All Things Considered
All Things Considered
Monday, March 31, 2008

Minnesota Public Radio Stories


National Public Radio Stories

  • As Fighting Eases, Sadr City Returns to Routine
    With a truce in place, Sadr City, the vast Shiite slum on Baghdad's eastern edge, is springing back to life. Despite continued tension in the "no-man's land" just outside the neighborhood, at the headquarters of cleric Moqtada al-Sadr, "candy of jubilation" was handed out.
  • Stalemate Changes Dynamic Between Iraqi Factions
    Ghassan al-Atiyyah, founder and director of Iraq Foundation for Development and Democracy, and Miami University professor Adeed Dawisha discuss with Robert Siegel how Prime Minister Nouri al-Maliki was weakened politically when his attempt to wrest Basra from Shiite cleric Moqtada al-Sadr's militia failed.
  • Classics Professor Robert Fagles, 74, Dies
    Princeton University professor Robert Fagles' translations of Homer and Virgil made him an esteemed and best-selling classical scholar.
  • HUD Secretary Jackson Steps Down amid Probe
    Housing and Urban Development Secretary Alphonso Jackson resigns amid a criminal investigation following allegations of favoritism in HUD projects.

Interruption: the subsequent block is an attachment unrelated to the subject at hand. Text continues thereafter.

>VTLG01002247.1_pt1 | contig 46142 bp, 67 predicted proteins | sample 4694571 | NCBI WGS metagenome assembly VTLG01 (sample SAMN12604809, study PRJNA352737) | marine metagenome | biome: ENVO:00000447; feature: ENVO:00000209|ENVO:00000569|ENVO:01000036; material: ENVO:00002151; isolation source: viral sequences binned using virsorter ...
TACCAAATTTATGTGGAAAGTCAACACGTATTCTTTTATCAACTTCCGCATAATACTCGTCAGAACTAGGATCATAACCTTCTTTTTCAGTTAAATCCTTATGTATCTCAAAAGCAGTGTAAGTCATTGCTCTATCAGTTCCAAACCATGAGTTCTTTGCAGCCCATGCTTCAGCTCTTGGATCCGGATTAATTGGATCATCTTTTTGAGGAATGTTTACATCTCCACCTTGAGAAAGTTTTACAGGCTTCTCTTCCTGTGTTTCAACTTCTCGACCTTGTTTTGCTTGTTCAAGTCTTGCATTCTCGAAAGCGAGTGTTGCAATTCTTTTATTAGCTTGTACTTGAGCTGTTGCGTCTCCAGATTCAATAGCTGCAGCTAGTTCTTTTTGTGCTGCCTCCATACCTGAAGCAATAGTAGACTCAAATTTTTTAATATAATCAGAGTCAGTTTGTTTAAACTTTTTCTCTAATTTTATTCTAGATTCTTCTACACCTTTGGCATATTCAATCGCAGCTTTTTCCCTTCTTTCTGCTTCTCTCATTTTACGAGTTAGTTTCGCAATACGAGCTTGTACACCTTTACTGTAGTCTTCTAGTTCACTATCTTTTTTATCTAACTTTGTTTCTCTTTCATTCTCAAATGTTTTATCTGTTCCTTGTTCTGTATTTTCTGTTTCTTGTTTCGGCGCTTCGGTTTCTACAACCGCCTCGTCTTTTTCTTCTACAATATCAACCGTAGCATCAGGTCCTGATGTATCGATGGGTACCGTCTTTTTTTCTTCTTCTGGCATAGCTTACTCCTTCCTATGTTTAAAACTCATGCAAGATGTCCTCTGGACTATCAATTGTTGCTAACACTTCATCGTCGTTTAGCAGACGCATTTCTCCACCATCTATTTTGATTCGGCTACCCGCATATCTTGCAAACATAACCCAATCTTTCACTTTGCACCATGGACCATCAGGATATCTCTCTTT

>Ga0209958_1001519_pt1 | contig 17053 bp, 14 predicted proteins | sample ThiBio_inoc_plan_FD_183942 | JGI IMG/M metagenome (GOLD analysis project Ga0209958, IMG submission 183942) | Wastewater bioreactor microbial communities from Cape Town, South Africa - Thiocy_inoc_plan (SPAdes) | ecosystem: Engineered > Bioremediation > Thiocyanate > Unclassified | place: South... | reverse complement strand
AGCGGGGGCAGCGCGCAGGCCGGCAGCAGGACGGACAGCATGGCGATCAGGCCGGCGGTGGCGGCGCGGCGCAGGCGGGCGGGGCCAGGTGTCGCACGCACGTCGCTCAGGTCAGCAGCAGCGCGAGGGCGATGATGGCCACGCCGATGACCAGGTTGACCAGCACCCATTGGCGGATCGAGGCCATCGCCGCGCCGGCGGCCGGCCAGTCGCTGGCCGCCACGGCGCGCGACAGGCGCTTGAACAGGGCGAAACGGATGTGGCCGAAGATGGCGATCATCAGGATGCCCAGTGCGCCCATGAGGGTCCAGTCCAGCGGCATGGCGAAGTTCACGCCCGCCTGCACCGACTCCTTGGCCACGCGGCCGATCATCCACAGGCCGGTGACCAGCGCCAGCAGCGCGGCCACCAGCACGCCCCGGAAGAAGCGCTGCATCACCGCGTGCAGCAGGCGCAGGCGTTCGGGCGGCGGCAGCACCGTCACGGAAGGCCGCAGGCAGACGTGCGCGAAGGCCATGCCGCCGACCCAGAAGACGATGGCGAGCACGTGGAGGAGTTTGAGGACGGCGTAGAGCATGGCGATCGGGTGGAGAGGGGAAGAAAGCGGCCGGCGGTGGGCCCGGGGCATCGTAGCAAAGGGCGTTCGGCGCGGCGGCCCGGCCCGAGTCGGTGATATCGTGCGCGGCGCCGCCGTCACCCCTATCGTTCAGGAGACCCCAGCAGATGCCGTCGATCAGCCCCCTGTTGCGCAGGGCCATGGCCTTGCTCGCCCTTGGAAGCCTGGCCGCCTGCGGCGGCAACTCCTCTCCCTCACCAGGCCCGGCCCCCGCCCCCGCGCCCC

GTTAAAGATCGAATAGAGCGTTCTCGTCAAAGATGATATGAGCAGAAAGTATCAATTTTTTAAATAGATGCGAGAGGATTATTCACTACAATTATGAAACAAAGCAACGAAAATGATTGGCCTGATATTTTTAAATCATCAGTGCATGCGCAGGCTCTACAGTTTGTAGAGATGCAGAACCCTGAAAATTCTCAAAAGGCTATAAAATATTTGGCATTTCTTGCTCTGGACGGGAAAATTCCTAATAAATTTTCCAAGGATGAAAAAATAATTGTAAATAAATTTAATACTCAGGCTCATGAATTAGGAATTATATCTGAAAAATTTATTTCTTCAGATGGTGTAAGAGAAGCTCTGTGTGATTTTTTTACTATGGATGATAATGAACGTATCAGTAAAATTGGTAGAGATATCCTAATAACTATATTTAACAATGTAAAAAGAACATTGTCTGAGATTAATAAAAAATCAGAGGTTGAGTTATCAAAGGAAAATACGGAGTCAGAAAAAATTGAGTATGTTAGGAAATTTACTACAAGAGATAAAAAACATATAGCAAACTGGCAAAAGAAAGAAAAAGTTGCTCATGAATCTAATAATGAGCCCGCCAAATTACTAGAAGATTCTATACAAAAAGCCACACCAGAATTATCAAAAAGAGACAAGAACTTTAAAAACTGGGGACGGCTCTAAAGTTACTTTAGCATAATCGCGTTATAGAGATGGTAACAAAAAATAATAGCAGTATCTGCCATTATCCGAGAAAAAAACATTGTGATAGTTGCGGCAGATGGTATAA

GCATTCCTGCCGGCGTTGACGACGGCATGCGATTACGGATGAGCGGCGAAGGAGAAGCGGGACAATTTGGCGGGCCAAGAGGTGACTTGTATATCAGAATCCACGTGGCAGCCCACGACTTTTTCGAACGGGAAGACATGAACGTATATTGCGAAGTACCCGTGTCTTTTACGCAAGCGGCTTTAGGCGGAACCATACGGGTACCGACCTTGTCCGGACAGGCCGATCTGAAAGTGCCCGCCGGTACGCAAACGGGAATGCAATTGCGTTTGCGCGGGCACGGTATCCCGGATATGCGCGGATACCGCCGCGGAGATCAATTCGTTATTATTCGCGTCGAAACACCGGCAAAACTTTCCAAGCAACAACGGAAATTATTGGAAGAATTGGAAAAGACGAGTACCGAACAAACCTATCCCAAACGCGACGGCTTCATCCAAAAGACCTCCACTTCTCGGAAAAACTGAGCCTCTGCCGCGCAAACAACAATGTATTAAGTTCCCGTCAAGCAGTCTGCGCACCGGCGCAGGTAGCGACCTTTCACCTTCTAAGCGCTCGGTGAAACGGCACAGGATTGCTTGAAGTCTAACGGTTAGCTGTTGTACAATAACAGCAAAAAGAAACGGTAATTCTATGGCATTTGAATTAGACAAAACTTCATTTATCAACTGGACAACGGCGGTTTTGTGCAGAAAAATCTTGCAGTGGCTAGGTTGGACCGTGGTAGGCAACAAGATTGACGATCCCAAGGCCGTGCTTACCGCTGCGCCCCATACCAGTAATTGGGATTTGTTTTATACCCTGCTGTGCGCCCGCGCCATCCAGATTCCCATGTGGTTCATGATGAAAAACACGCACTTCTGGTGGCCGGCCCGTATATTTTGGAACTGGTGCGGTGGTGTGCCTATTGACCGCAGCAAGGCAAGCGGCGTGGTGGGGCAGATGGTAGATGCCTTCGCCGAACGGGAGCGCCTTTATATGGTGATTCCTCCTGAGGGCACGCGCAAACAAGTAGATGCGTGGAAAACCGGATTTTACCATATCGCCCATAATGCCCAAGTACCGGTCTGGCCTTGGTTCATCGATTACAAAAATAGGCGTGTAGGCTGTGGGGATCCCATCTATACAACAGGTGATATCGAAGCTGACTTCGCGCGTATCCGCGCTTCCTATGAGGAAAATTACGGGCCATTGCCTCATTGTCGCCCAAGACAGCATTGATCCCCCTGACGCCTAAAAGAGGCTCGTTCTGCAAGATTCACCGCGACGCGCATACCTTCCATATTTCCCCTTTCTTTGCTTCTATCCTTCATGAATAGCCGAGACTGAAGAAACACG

• HUD's Crisis Management Evaluated
    Carol Leonnig of the Washington Post discusses how the Department of Housing and Urban Development has handled the crises brought on by Hurricanes Katrina and Rita through the subprime mortgage meltdown.
  • Penguins Helped and Hurt by Changing Climate
    Exactly 100 years ago, scientists started studying a penguin colony at Cape Royds, Antarctica. What they've learned since then suggests that climate change will reshuffle life on the planet in complicated ways.
  • Hybrid SUVs Are Missing in Action
    Manufacturers are blitzing the airwaves with ads for hybrid SUVs, but they aren't actually making very many. Orders can take months, and some dealers are adding big markups.
  • Gore's 'We' Campaign to Fight Climate Change
    Former vice president Al Gore's non-profit organization on Monday launches the "We" campaign, a $300-million effort to push policymakers to adopt tough legislation to combat climate change.
  • Dust Up in San Francisco over Wheelchair Ramp
    San Francisco Board of Supervisors member Michela Alioto-Pier is vowing to sue the city unless it builds a wheelchair ramp to enable her to reach the board chamber's main podium. The city says the cost, estimated to top $1 million, is prohibitive.
  • League Catches Fans Using Quirky Names, Mascots
    Minor League Baseball draws fans to the game with unconventional team names and funny mascots. Fun figures such as Conrad the Crawdad (of the Hickory (N.C.) Crawdads) helped bring in close to $175 million in ticket sales last year.

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